Charcoal rainwater blazes and forks.
Like thin, black, sideways wet-fire,
it races unstemmed down Napoli sidewalks,
to dive, with a croak, into Napoli gutters.
Its rabid hydra-hisses, recorded,
are now broadcast indoors,
tinny through buzzy speakers
bolted to the high walls of the theatre,
far above the boxes and balconies.
Down below, somebody’s kid lurks in the wings,
stung by the scent of stage plaster.
Dull velvet curtains endure the tired chewing of moths -
and baroque gold-leaf stuccos flake in the dimness, hour by hour.
The stage is an organ-chord of rust-warm light,
a tonal atoll in the keen hush,
On it stand actors, waiting in place,
eyes down, ears up, basking unmoving
in the weak reprieve of the footlights’ dry heat -
wondering if it’s raining outside.
Lesser light dollops from the Director’s desk lamp
onto his rickety table nestled among the empty stalls.
The ashtray is live, the smoke ballerina demurely twisting upwards.
Leafed slowly by assistants, script pages crackle, booming through the house.
His blue rheumy good eye is nailed to the leading couple onstage.
They know better than to meet it.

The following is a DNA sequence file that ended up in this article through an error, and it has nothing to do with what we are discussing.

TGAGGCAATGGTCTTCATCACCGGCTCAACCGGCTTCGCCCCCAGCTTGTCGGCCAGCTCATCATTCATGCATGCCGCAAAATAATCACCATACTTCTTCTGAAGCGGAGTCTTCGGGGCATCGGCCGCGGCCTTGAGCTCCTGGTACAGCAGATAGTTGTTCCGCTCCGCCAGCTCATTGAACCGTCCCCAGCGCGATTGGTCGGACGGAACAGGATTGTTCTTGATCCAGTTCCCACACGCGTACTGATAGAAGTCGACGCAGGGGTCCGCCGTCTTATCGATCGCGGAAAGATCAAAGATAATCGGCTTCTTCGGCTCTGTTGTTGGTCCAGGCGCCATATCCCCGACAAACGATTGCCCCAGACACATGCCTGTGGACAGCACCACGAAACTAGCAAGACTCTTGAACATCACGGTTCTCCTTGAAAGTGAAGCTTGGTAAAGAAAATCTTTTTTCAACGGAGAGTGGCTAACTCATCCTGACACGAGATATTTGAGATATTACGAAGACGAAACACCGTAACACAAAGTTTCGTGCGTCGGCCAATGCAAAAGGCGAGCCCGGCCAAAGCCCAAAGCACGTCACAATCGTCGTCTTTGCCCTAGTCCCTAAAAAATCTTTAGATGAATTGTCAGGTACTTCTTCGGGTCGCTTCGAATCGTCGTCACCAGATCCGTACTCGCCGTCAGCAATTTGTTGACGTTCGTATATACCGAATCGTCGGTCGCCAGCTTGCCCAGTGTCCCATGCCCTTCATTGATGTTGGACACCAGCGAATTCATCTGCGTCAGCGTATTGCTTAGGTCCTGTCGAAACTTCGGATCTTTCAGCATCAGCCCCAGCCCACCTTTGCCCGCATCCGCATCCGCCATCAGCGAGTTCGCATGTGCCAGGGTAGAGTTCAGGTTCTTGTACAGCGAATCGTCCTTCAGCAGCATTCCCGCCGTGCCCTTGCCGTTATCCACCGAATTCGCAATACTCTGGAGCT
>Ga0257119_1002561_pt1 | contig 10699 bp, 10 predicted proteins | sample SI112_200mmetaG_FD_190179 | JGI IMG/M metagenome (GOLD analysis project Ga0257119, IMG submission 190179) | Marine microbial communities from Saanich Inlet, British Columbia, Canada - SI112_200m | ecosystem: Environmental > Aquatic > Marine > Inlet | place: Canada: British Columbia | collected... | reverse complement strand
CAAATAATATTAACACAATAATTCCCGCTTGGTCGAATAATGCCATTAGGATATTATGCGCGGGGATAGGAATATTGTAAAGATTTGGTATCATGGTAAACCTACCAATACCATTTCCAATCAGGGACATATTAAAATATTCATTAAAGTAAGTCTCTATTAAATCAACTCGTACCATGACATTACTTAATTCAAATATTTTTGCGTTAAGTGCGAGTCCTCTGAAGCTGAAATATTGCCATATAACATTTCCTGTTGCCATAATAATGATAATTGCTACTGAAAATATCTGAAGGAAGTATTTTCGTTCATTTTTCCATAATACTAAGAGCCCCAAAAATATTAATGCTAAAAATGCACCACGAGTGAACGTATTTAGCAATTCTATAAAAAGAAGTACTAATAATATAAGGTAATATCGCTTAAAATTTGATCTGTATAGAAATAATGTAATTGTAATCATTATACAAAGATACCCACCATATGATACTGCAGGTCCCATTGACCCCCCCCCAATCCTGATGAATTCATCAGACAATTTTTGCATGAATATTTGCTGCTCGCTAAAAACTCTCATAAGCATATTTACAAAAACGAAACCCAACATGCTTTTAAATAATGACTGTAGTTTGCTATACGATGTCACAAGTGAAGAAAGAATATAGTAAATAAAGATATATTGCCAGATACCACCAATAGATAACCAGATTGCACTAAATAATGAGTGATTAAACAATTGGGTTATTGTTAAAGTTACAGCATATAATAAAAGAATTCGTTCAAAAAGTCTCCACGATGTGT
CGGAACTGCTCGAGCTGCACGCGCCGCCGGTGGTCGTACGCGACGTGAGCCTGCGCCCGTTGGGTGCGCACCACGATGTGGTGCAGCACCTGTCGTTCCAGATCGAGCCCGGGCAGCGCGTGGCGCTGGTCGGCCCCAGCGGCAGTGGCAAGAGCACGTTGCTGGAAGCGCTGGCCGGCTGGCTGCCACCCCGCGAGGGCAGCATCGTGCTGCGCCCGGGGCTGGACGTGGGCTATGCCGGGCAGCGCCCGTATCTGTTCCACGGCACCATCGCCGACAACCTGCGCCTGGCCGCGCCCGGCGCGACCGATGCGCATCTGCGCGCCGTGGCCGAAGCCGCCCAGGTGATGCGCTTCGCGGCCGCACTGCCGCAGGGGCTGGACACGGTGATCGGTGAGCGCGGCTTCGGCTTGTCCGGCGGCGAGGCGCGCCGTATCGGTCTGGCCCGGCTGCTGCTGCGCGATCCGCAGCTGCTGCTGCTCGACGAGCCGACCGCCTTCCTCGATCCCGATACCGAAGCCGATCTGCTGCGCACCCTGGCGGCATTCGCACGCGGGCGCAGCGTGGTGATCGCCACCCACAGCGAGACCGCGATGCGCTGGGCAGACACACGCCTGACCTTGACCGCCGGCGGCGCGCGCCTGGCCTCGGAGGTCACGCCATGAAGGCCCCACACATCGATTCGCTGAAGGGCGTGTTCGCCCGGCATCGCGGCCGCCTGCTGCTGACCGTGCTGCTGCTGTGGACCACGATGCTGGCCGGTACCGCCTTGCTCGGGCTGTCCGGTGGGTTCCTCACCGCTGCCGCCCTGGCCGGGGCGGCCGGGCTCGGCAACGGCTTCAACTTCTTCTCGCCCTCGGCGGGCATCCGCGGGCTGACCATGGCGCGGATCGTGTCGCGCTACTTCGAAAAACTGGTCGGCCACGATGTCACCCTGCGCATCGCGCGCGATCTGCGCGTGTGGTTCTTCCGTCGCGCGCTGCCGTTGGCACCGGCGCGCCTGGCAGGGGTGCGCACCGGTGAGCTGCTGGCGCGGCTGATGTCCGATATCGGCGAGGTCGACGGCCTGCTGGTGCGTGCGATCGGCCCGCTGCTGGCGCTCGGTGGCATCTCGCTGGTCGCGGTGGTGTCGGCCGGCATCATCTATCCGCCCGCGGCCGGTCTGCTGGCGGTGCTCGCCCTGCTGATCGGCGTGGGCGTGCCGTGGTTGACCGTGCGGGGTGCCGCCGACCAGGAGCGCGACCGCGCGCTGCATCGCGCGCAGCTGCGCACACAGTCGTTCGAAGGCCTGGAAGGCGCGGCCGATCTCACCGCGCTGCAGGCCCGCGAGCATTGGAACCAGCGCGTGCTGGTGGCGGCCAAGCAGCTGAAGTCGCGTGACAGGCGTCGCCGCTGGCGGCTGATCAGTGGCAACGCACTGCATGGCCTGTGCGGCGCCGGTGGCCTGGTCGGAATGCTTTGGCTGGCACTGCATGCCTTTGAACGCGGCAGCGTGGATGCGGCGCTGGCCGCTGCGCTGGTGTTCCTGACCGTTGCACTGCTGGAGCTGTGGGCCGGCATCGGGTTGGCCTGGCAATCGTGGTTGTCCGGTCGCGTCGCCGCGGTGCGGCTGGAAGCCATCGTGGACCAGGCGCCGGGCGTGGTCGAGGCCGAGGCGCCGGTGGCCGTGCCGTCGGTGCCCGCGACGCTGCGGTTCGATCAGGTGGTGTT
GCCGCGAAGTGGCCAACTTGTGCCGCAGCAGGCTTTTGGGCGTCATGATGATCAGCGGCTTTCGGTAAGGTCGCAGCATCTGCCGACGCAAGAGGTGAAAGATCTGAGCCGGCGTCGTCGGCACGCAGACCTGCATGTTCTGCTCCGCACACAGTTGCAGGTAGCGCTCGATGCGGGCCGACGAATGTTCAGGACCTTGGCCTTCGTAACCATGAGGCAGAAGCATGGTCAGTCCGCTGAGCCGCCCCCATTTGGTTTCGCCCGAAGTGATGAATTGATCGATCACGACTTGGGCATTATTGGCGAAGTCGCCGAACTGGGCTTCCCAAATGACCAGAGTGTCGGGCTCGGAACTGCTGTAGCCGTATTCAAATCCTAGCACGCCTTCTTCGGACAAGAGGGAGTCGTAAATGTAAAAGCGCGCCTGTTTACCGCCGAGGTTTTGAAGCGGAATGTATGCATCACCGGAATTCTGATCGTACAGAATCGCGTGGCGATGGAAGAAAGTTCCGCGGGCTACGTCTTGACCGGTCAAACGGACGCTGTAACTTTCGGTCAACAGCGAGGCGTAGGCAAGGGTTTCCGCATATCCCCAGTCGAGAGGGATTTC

He pulls on his cigarette, the ballerina blooming into ghosts.
He thinks wide and fast, yet unhurried.
Of the scene. Of the Bar Marocco it is set in,
as rotten and beloved as this once plush playhouse.
He thinks of the text, and of his years,
of the savage, sidesplitting mockery of misery that is Neapolitan drama. Neapolitan everything.
He thinks of his older brother, with his single novel, written before losing his mind.
Badwater, it was called. On the city’s maddening rains.
He pulls on the cigarette, thinking of Ballantyne’s,
He coughs like metal being torn apart at the bottom of a well.
He snarls something to himself under his breath.
His assistants wait for the sideways cerulean glance.
It comes, quick and glary. Then, skittish, it recoils into shadow.
There is a pause,
an assistant enunciates ‘From the top’,
and without any fuss,
up in the glow,
the actors unfreeze.